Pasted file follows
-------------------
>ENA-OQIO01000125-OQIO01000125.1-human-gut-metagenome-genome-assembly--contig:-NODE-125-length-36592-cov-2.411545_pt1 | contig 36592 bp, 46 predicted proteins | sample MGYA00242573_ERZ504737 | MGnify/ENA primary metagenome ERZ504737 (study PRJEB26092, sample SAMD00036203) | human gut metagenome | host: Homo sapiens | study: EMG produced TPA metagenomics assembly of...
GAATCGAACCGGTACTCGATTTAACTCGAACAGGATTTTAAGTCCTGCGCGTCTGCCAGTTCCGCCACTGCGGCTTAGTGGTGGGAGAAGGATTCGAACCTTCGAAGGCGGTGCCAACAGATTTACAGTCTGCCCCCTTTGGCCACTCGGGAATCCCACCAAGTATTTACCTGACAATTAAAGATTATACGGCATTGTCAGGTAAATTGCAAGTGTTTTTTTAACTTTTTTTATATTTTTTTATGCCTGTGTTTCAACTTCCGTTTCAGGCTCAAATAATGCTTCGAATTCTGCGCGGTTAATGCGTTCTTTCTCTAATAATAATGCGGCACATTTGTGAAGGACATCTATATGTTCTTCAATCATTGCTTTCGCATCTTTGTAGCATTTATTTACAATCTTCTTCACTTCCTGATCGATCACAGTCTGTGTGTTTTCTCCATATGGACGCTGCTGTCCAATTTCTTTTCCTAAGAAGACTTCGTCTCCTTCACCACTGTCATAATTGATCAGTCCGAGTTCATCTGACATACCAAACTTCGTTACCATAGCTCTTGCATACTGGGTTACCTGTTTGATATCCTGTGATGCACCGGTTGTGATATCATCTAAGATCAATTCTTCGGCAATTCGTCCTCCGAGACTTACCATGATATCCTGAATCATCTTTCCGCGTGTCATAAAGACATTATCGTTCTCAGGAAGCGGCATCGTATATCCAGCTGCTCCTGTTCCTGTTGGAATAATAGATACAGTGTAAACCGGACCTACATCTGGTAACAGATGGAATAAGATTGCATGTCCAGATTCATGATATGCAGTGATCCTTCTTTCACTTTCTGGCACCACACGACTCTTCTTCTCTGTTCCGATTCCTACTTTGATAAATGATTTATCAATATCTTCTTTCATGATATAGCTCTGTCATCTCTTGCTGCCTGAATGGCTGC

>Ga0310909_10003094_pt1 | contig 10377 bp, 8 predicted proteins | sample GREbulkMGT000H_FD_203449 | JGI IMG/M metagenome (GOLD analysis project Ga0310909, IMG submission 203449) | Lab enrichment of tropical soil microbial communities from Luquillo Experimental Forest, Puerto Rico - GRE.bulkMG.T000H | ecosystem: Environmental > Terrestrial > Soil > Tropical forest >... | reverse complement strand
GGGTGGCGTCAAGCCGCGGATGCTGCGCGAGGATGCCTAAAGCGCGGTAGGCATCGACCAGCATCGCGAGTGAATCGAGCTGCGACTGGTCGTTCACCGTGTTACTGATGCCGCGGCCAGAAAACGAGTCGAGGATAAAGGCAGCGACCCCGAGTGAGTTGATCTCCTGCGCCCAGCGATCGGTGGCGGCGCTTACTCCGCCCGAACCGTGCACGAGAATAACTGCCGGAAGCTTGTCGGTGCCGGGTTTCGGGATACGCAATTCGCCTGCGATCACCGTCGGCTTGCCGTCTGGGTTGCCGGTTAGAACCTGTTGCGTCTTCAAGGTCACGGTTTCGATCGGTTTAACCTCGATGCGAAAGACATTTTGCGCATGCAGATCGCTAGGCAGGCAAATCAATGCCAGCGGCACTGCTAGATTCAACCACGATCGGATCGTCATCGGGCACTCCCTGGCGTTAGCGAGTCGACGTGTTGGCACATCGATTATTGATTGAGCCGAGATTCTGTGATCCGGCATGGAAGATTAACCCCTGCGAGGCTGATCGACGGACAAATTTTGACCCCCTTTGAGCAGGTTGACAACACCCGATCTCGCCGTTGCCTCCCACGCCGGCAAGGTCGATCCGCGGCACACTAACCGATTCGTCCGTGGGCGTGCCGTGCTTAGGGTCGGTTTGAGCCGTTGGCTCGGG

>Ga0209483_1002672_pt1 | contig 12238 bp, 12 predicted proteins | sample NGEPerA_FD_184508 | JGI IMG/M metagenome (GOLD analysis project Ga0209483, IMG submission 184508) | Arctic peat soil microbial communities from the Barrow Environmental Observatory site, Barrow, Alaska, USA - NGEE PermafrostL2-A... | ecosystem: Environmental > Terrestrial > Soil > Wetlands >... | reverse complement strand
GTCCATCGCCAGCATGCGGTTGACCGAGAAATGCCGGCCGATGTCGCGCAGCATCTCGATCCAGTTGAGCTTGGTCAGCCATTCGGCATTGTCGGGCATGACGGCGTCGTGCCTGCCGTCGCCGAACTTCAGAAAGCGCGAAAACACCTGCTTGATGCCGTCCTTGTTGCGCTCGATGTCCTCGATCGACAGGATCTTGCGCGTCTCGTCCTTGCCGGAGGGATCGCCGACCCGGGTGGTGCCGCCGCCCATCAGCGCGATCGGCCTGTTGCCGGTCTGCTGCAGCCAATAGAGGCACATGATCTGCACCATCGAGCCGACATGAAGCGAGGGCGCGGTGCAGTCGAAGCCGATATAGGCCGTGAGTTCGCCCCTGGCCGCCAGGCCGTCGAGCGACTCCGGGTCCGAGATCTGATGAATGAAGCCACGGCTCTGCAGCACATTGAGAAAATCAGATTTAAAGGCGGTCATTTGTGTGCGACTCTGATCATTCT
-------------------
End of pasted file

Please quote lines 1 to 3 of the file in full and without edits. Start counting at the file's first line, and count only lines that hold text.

>ENA-OQIO01000125-OQIO01000125.1-human-gut-metagenome-genome-assembly--contig:-NODE-125-length-36592-cov-2.411545_pt1 | contig 36592 bp, 46 predicted proteins | sample MGYA00242573_ERZ504737 | MGnify/ENA primary metagenome ERZ504737 (study PRJEB26092, sample SAMD00036203) | human gut metagenome | host: Homo sapiens | study: EMG produced TPA metagenomics assembly of...
GAATCGAACCGGTACTCGATTTAACTCGAACAGGATTTTAAGTCCTGCGCGTCTGCCAGTTCCGCCACTGCGGCTTAGTGGTGGGAGAAGGATTCGAACCTTCGAAGGCGGTGCCAACAGATTTACAGTCTGCCCCCTTTGGCCACTCGGGAATCCCACCAAGTATTTACCTGACAATTAAAGATTATACGGCATTGTCAGGTAAATTGCAAGTGTTTTTTTAACTTTTTTTATATTTTTTTATGCCTGTGTTTCAACTTCCGTTTCAGGCTCAAATAATGCTTCGAATTCTGCGCGGTTAATGCGTTCTTTCTCTAATAATAATGCGGCACATTTGTGAAGGACATCTATATGTTCTTCAATCATTGCTTTCGCATCTTTGTAGCATTTATTTACAATCTTCTTCACTTCCTGATCGATCACAGTCTGTGTGTTTTCTCCATATGGACGCTGCTGTCCAATTTCTTTTCCTAAGAAGACTTCGTCTCCTTCACCACTGTCATAATTGATCAGTCCGAGTTCATCTGACATACCAAACTTCGTTACCATAGCTCTTGCATACTGGGTTACCTGTTTGATATCCTGTGATGCACCGGTTGTGATATCATCTAAGATCAATTCTTCGGCAATTCGTCCTCCGAGACTTACCATGATATCCTGAATCATCTTTCCGCGTGTCATAAAGACATTATCGTTCTCAGGAAGCGGCATCGTATATCCAGCTGCTCCTGTTCCTGTTGGAATAATAGATACAGTGTAAACCGGACCTACATCTGGTAACAGATGGAATAAGATTGCATGTCCAGATTCATGATATGCAGTGATCCTTCTTTCACTTTCTGGCACCACACGACTCTTCTTCTCTGTTCCGATTCCTACTTTGATAAATGATTTATCAATATCTTCTTTCATGATATAGCTCTGTCATCTCTTGCTGCCTGAATGGCTGC

>Ga0310909_10003094_pt1 | contig 10377 bp, 8 predicted proteins | sample GREbulkMGT000H_FD_203449 | JGI IMG/M metagenome (GOLD analysis project Ga0310909, IMG submission 203449) | Lab enrichment of tropical soil microbial communities from Luquillo Experimental Forest, Puerto Rico - GRE.bulkMG.T000H | ecosystem: Environmental > Terrestrial > Soil > Tropical forest >... | reverse complement strand